While our physical offices are closed until further notice in accordance with Austin's COVID-19 "stay home-work safe" order, the Handbook of Texas will remain available at no-cost for you, your fellow history enthusiasts, and all Texas students currently mandated to study from home. If you have the capacity to help us maintain our online Texas history resources during these uncertain times, please consider making a 100% tax-deductible contribution today. Thank you for your support of TSHA and Texas history. Donate Today »


Martin Donell Kohout

HOWARD, CHARLES H. (1842–1877). Charles H. Howard, judge and both instigator and victim of the Salt War of San Elizario, was born on Februrary 3, 1842, in Virginia, the son of William Henry and Sarah Catherine (DuVal) Howard. By 1860 the family had moved to Gonzales County; Charles's sister Susan married William Lewis Davidson there in 1870. Charles served as a private in the Eighth Texas Cavalry, better known as Terry's Texas Rangers, during the Civil War. He settled in Austin, Texas, in 1870 or 1871, then moved to El Paso in 1872.

At that time El Paso was a stronghold of Radical Republicanism, but Howard saw an opportunity to establish the Democratic party there, singlehandedly if need be. At least initially, his efforts met with considerable success. He was appointed district attorney in 1873 and allied himself with Louis Cardis and Father Antonio Borrajo, the parish priest of San Elizario, against the Radical Republicans and the "Anti-Salt Ring" led by Albert Jennings Fountain. In February 1873 the three drew up a petition to the state legislature asking for the removal of the El Paso district judge, a political ally of Fountain, and calling Fountain himself, who was then serving in the legislature, "a disgrace to our county and a blemish upon Your Honorable Body." The petition bore more than 350 signatures, and although many were written in the same hand, the legislature decided to take action. The judge was removed in April 1874, and Howard was appointed to replace him.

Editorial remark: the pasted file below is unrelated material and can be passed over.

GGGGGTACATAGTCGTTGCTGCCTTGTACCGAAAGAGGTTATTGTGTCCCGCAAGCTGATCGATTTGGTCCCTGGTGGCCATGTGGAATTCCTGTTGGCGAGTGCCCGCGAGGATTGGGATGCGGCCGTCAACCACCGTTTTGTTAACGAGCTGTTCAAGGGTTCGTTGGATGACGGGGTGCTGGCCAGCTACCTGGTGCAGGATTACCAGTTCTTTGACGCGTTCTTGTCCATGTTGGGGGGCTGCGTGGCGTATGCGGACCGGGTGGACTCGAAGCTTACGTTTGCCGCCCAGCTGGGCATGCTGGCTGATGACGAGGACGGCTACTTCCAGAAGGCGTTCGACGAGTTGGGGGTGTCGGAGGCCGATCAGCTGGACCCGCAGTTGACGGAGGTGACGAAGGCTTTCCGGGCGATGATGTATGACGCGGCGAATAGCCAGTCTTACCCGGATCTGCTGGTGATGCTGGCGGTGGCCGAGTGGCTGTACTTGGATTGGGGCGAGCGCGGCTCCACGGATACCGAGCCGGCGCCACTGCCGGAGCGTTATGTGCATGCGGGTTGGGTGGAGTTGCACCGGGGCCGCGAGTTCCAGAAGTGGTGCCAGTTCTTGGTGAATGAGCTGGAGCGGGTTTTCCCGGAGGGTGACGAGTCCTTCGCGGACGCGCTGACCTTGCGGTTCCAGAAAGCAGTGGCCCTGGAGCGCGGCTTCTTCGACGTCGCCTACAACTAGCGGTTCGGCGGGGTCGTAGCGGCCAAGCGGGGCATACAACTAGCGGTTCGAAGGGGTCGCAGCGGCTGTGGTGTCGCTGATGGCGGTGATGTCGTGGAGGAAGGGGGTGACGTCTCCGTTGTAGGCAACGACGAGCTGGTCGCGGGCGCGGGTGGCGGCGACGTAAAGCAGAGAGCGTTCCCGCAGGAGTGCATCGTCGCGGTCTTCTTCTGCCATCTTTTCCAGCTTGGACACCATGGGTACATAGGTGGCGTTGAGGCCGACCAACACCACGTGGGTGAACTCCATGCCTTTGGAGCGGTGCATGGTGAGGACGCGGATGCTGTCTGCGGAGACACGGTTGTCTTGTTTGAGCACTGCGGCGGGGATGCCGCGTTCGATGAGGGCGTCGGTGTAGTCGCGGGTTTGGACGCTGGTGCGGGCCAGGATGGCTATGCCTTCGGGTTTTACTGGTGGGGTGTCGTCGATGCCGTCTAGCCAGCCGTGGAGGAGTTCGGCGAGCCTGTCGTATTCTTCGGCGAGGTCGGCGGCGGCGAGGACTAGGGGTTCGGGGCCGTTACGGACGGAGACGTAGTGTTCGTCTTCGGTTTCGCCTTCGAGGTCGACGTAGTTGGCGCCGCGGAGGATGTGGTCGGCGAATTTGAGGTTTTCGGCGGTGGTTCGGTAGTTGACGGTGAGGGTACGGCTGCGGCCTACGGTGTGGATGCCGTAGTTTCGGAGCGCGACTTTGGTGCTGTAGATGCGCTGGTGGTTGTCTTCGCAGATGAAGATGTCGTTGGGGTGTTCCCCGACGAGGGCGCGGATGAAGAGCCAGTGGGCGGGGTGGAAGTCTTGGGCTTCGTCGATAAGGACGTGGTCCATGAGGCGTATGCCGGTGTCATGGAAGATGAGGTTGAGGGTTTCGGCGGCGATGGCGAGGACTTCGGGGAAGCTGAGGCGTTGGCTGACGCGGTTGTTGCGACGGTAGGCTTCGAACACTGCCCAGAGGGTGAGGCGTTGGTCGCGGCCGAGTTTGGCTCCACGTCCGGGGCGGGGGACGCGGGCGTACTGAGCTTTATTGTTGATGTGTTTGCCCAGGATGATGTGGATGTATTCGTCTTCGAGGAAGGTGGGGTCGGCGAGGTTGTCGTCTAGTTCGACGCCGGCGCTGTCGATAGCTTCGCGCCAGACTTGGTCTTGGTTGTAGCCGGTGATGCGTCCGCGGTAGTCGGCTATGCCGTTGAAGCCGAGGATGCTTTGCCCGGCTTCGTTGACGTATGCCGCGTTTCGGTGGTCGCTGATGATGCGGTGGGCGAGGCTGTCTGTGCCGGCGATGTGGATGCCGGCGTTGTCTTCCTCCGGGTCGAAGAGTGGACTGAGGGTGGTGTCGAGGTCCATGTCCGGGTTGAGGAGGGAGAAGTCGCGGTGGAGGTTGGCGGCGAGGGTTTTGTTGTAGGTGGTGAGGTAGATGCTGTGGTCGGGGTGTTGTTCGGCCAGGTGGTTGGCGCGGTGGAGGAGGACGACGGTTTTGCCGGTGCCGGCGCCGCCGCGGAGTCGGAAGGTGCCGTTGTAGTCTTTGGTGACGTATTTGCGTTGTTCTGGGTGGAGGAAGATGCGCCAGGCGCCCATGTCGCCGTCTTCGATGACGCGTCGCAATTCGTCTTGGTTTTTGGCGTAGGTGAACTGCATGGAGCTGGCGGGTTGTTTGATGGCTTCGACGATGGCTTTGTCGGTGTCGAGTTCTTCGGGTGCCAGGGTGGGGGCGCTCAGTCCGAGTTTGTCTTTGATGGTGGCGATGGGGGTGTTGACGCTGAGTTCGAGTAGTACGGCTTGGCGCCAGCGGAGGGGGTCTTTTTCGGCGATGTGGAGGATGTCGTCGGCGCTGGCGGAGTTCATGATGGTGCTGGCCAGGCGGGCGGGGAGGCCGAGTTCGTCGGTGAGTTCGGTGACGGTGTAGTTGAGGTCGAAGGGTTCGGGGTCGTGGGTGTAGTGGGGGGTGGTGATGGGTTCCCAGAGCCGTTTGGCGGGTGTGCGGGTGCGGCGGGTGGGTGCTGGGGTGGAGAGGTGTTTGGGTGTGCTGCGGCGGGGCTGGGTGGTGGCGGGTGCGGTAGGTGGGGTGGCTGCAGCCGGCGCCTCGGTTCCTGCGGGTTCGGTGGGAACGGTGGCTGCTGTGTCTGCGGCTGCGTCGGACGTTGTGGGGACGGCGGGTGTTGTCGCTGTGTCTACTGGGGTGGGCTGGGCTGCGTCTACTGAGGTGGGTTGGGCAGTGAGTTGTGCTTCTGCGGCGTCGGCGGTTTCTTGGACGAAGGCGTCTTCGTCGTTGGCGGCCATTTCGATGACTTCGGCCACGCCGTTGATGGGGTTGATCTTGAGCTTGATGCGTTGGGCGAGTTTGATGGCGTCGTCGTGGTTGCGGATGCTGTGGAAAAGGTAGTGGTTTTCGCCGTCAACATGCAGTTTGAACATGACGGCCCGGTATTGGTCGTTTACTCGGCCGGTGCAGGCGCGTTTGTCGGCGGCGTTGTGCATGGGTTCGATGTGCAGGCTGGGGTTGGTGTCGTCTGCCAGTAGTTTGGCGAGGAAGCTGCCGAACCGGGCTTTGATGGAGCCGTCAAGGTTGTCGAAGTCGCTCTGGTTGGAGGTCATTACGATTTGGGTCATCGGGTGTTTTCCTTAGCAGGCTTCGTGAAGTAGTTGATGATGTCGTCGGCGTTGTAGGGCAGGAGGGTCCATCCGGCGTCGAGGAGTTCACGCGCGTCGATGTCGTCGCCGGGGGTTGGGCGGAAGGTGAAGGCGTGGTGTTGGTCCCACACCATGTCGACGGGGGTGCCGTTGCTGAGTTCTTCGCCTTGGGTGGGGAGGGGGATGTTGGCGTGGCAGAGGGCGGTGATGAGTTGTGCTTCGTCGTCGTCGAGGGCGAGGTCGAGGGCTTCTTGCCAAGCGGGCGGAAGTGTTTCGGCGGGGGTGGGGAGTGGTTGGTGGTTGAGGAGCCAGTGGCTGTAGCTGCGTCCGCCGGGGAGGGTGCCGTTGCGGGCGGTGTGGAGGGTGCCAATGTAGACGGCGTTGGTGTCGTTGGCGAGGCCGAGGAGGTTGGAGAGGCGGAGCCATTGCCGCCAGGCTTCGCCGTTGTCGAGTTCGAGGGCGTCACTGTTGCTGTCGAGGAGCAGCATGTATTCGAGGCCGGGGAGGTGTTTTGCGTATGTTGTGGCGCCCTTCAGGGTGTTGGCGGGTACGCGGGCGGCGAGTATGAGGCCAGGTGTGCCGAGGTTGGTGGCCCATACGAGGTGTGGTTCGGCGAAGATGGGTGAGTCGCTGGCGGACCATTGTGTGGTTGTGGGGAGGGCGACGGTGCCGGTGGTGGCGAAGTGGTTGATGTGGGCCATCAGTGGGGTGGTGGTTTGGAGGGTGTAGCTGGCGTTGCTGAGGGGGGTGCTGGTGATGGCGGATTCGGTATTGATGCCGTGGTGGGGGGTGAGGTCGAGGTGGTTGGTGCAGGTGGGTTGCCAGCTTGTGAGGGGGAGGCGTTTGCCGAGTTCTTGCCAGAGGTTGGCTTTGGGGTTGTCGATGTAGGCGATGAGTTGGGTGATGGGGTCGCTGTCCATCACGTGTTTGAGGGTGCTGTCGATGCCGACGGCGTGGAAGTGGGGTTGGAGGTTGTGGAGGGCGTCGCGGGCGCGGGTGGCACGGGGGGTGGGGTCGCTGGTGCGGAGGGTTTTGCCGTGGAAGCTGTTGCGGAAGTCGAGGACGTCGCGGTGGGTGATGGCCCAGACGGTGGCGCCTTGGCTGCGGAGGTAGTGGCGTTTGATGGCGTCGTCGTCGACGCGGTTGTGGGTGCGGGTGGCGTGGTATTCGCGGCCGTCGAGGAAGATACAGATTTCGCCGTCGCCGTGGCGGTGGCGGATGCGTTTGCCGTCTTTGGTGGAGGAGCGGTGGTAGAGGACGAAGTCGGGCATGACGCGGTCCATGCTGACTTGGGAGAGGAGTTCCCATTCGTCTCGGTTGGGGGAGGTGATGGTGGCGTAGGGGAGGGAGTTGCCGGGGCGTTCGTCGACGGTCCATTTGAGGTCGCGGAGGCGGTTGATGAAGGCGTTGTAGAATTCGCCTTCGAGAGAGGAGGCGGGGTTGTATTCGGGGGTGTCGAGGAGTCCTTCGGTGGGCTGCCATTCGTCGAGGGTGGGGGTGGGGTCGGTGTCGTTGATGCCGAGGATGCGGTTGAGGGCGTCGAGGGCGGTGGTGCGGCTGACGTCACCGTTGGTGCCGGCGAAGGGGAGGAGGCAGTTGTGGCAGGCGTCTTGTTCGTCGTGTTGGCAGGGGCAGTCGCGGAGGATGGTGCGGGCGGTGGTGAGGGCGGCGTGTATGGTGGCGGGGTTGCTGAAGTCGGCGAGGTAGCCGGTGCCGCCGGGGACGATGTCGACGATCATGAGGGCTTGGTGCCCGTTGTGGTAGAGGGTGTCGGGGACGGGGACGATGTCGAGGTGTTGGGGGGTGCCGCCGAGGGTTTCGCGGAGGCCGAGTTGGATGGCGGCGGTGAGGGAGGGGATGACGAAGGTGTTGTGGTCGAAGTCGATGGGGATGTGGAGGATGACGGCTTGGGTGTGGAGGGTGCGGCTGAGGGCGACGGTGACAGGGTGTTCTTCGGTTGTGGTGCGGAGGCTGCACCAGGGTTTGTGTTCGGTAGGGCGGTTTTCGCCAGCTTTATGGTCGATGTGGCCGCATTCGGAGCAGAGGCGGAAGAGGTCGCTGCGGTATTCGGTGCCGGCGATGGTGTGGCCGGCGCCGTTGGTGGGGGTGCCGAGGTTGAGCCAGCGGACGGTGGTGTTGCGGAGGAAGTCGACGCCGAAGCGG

Unfortunately, the alliance between Howard and Cardis was about to rupture. Howard resigned as district judge in 1875 and married Mary Louisa Zimpleman in Austin on December 31 of that year. She died on June 25, 1877. Shortly before her death, her father, George Barnhard Zimpleman, an Austin banker, had moved to El Paso, apparently enlisted in a lucrative scheme by Howard. Howard filed on the salt deposits at the western foot of the Guadalupe Mountains in the name of his father-in-law, thus outraging the salineros, or salt dealers, of the El Paso area, who had regarded the salt deposits as a public commodity.

One scholar implies that Howard reneged on a secret deal with Cardis and Borrajo by which the three would split the fees to be charged for collecting salt. Regardless of what actually happened, Howard and Cardis became bitter enemies. Howard assaulted Cardis in Austin and in San Antonio, but Cardis refused to take action. In June 1877, while Howard was en route to survey the salt deposits, he encountered Cardis at Fort Quitman and attacked him again. Meanwhile, he had two salineros arrested for taking salt without paying the required fee. On his way back to El Paso, Howard stopped at Ysleta to talk with the sheriff. An armed group of Mexicans and Mexican Americans seized him there and took him to San Elizario; they might have killed him then and there but for the intercession of Cardis, who wanted to avoid a major conflagration. They made Howard promise to renounce his ownership of the salt deposits and leave El Paso County immediately.